In the hierarchy of Maslows pyramid, various issues can motivate people to go to work and improve their efficiency at work. The needs in the order include physiological, safety, love and belonging, esteem and finally self-actualization at the top of the pyramid. The order of the needs will motivate the worker to go to work. When a persons needs are still at the physiological and the safety levels, the person is motivated to work hard and improve to the next level (Hodgetts & Hedgar 1990). All these needs are achieved through work. Such a person will wake up every morning and realizes that he/she needs to reach to the next level in the hierarchy, and he/she finds himself/herself at work without anyone reminding him/her that he/she has to go to work. What human relation approach is trying to depict is that people go to work not only because they are paid but because they are motivated by the personal needs or desires. However, we cannot rule out the possibility of money involved in this case.
Money is as important as any other thing. Money is the reason behind everything because it is the means of achieving the desired goals or needs explained in the Maslows hierarchy of needs. For example, a person must have money so as to be able to buy food and a house that covers the physiological and safety levels respectively. Again, one must have money so as to able to gain the sense of belongingness in the society and gain the self-esteem. Therefore, money is behind everything that motivates people to go to work every day.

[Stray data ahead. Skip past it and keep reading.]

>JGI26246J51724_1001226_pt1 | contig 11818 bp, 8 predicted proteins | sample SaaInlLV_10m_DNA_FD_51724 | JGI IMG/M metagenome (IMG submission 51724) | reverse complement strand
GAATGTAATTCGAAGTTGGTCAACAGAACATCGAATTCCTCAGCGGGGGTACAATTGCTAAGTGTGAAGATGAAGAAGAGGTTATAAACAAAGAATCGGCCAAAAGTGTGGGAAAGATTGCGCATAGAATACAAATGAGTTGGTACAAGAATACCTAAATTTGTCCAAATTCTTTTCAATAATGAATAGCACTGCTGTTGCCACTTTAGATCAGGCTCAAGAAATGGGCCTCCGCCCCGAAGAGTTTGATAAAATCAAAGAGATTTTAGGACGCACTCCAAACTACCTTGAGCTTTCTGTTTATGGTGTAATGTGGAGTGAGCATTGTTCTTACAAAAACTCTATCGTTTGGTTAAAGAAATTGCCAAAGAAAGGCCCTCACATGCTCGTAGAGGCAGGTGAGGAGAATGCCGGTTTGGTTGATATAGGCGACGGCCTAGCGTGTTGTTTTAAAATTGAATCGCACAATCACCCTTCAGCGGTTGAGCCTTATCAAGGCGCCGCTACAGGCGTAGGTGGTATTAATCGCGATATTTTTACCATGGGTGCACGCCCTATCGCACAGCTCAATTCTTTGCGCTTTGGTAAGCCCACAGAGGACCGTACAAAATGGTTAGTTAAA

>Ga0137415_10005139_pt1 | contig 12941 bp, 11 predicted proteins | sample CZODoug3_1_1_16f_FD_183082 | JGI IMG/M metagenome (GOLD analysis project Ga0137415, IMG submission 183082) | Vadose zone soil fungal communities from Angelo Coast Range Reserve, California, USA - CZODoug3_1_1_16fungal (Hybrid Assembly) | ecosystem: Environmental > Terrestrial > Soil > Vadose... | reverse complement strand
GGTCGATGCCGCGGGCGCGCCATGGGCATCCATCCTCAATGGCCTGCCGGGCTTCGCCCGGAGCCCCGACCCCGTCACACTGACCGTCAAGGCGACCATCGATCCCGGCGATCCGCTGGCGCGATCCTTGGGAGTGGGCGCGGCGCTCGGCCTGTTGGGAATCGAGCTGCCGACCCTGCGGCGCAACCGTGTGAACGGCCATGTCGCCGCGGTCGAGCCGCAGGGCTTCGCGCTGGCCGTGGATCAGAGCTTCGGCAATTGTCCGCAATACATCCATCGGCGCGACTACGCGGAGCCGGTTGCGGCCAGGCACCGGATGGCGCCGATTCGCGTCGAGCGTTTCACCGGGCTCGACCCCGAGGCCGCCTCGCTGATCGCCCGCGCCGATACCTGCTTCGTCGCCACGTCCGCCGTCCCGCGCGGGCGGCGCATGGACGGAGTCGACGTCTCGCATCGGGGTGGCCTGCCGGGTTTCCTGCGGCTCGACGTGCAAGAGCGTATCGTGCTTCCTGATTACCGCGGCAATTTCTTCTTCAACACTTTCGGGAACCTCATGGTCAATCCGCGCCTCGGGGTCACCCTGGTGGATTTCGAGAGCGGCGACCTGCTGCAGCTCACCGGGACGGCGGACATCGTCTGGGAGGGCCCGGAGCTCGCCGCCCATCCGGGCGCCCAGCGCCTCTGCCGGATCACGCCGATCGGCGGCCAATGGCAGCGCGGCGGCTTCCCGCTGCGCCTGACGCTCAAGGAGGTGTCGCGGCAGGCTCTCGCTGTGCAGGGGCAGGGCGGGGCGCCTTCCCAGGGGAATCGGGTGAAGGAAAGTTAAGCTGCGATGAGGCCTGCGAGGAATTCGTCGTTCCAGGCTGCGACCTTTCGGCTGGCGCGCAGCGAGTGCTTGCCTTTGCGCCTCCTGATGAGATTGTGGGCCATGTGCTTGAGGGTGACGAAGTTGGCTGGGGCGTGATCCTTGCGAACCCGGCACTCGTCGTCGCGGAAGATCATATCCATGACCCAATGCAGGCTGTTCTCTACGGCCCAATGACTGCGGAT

This is the concept that Phillips failed to understand when he claimed that there is nothing he can do to improve the productivity of the organization. However, it is not entirely the personal needs or desires that can motivate workers to go to work every day. According to the human relations approach, the organizational leaders or employers can also help motivate workers to go to work. Motivating an employee by either increasing the salary for good work done or promoting an employee to a higher rank level for working hard is one way to motivate employees towards improving the organizational productivity (Paarlberg & Lavigna 2010). Just as we have said that most organizations fail not because they lack proper equipment or techniques to carry on the organizational operations but because they lack strategies to increase productivity. Empowering an employee can greatly influence the organizational productivity. As explained by the human relations school of thought, workers do not need to be forced or given directions to do something great to the organization. However, employees or workers must be empowered. Employees must be made to feel that they belong to the organization. Therefore, Philips case can be analyzed as a lack to adopt either the scientific management approach or the human relation approach. All Philips has to do is to ensure that employees are empowered so that they can feel the sense of belongingness in the organization so as to get the personal desired motivational needs that are represented by Maslows hierarchy of needs.